Published on July 22nd, 20140
Author Pitch: The Blue Monk by Dave Bricker
Most ebooks formats feel like they’ve been designed and coded by someone who’s never read an ebook, let alone written one. Not only has Dave Bricker written novels and a memoir, The Blue Monk, but he has published them all on his own platform. In this week’s Author Pitch, he tells us about what he’s done that warranted chronicling and how that changed the way he lives his life.
Tell us a bit about yourself:
I’ve been a graphic designer since I bought my first Mac back in 1987. I earned my MFA and taught design at a university level for over 13 years. In 1995, I incorporated my studio. Someone asked if I built websites so I bought a how-to book. The web has been my playground ever since.
In 2007, a writer contracted me to produce his three novels. I fell in love with book design, and the process inspired me to write five of my own. I polished my wordcraft, started blogging about publishing and developed a book coaching practice that helps remarkable people tell remarkable stories.
Most recently, I developed better eBooks that don’t look like DATA. I created my own web-based platform (PubML™) and a set of tools that help non-designers create beautiful eBooks. The format is open-source; publishers now have a non-proprietary distribution channel that’s competitive with commercial ones.
Tell us about the experiences you describe in your memoir, The Blue Monk. What made you sit down to write it?
When I was 18, I fell headfirst and backward into a floating community a half-mile out on Miami’s Biscayne Bay. I was warned about the “derelicts, addicts, and thieves” of Dinner Key Anchorage, but I encountered a group of talented, self-reliant people. By the time I graduated college, I was living aboard my own 26-foot sloop, The Blue Monk, in a floating “Tortilla Flat,” a true-life storybook full of comedy, tragedy, mythological characters, and colorful settings.
Inspired and encouraged by my anchorage neighbors, I made a series of unfunded voyages that took me up and down the Bahamas and across the Atlantic through the Azores to Gibraltar.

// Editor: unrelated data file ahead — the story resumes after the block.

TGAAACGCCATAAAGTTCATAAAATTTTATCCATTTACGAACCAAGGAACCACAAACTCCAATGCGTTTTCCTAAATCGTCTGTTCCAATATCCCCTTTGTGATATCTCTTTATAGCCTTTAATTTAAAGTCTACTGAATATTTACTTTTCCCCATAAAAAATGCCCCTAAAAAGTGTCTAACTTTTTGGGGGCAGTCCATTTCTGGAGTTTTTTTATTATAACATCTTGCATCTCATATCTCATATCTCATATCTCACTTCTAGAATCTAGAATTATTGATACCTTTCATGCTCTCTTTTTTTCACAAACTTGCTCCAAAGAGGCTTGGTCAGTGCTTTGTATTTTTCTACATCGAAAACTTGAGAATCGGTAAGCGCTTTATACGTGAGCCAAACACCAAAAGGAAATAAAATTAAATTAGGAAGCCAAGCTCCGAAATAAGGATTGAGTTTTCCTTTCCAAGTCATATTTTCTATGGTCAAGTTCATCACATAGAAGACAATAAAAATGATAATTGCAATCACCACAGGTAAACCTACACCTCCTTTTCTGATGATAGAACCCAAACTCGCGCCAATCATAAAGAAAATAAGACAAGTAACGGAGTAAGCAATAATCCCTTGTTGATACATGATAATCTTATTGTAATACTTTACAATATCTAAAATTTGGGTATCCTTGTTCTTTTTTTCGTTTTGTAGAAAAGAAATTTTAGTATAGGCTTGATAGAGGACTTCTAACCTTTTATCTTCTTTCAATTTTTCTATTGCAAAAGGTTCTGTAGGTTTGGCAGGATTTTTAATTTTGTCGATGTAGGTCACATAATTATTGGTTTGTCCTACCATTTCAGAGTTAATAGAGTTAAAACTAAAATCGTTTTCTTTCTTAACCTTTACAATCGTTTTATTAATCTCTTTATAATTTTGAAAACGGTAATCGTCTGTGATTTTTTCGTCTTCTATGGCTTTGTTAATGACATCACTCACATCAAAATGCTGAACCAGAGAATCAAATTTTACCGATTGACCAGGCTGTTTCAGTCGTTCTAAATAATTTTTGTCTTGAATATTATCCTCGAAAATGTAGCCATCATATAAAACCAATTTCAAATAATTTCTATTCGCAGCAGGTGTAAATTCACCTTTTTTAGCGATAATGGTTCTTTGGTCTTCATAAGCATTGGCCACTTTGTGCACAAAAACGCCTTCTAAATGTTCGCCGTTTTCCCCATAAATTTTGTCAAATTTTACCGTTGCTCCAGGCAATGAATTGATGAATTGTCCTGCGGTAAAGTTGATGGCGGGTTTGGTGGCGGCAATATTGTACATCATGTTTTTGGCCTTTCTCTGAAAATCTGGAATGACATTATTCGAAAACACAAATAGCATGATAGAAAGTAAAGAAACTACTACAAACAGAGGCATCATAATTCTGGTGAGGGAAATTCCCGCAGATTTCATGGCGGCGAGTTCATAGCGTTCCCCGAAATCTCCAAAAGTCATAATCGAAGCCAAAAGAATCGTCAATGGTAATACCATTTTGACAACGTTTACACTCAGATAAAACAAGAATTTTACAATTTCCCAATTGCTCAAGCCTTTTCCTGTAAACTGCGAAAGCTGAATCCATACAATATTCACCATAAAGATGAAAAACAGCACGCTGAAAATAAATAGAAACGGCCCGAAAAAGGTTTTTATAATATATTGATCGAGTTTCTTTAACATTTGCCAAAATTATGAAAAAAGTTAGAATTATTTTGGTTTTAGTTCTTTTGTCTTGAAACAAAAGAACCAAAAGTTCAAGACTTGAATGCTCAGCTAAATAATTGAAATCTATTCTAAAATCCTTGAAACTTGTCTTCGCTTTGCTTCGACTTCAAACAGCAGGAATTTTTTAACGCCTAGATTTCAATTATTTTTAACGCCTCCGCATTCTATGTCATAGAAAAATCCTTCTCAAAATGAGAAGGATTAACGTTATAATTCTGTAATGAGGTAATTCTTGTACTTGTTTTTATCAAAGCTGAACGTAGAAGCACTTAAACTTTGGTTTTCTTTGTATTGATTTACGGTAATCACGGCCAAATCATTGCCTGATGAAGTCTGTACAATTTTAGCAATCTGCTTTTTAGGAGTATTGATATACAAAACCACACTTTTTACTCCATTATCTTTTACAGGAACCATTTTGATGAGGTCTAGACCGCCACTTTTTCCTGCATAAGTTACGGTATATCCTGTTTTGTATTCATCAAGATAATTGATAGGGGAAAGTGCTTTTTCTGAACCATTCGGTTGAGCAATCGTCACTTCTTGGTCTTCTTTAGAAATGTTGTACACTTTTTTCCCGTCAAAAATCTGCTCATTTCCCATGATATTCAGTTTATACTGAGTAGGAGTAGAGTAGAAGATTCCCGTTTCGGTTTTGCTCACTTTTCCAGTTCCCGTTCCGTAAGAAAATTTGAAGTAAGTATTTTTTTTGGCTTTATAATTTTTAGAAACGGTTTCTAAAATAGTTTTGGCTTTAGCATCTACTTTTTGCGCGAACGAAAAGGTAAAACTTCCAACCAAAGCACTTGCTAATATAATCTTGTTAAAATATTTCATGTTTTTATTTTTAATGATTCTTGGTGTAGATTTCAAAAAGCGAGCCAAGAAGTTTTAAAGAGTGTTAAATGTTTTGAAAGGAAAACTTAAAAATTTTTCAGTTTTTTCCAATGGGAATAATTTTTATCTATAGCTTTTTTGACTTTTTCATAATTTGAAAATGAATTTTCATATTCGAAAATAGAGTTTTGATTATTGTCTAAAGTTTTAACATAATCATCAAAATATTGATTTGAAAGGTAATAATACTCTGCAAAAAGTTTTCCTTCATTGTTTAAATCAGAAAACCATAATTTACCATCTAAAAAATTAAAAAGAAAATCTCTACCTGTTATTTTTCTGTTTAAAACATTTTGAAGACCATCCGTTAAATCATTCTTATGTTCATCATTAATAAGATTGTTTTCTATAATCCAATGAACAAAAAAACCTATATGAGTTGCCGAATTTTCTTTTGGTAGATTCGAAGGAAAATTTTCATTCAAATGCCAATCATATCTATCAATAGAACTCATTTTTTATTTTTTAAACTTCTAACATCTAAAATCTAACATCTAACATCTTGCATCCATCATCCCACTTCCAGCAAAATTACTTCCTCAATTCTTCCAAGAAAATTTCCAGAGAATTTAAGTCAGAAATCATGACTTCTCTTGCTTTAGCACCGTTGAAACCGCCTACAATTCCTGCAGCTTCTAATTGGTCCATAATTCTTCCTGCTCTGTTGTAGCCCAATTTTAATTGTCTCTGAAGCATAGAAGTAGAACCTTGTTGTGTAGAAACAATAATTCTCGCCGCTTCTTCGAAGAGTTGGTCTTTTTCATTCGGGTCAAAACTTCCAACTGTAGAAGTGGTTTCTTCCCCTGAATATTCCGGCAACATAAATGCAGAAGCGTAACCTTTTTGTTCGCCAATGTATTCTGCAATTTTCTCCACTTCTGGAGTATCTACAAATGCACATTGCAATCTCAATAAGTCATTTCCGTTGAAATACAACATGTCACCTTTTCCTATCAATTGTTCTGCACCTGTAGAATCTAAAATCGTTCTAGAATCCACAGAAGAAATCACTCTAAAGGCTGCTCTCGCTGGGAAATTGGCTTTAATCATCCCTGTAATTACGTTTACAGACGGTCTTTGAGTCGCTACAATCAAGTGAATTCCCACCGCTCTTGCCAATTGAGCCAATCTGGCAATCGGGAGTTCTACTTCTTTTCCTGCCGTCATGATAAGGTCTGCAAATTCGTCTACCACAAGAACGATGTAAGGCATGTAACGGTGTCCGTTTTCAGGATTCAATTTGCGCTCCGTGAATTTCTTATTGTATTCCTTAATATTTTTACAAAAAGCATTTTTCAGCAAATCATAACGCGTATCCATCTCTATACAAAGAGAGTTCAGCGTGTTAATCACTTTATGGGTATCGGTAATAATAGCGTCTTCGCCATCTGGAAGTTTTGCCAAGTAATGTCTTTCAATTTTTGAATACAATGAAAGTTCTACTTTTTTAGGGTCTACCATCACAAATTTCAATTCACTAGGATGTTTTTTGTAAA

After I returned to pursue “normal” things, I wanted to honor my experiences. I wanted to document an unwritten piece of Miami’s history. As a writer, I wanted to try my hand at capturing the essence of the deep solitude, grand adventure, rich color and transcendent beauty of those experiences.
Who are your favourite authors?
I like different writers for different reasons. I love Melville and Dickens for their Victorian facility with language. Joseph Conrad’s native language was Portuguese and yet, his English prose is masterful. Steinbeck’s colors are inspiring. Robert Penn Warren was brilliant. Saint-Exupéry is poetry in prose. Most of the material I enjoy was written before I was born. You can’t beat the classics, but nobody crafts a metaphor like Tom Robbins. I read a bit of everything.
What are you reading at the moment?
When I was sailing, I often read a book a day. But since I began working with writers, I spend so much time deep diving into clients’ books that my recreational reading has declined. I enjoy mountains of quality reading material but little that’s on the public radar. I just finished producing a wonderful, quirky love story by Barbie Taylor and George Walther called Honey, I’m Home! that’s going to make a lot of people smile. Forget your preconceptions about love stories; this one defies categorisation (even men will like it!). That’s what indie publishing is about.
What’s the best memoir/autobiography you’ve read?
I would have to say Wind, Sand and Stars by Antoine de Saint-Exupéry, a beautiful portrait of life as a pilot flying mail across the mountains in a small open plane. Good memoir transmits the thoughts, feelings, and experiences of the author to the reader. Saint Exupery’s poetic and transporting masterpiece is worth savouring and studying. Bernard Moitessier’s The Long Way likewise exemplifies the “experiential” writing that inspires me.
You’ve also written three novels. Do you find it easier to write fiction or memoir?
When I’m inspired to write, I just write. The initial writing is easy; the editing and polishing are slow, demanding, and meticulous.
My novels are based on a friend’s true stories. They emerged as fiction because I needed to deviate from his accounts in the service of better storytelling. And some of the truth would have been difficult for readers to believe. The fictional version honoured the stories without compromising the storytelling.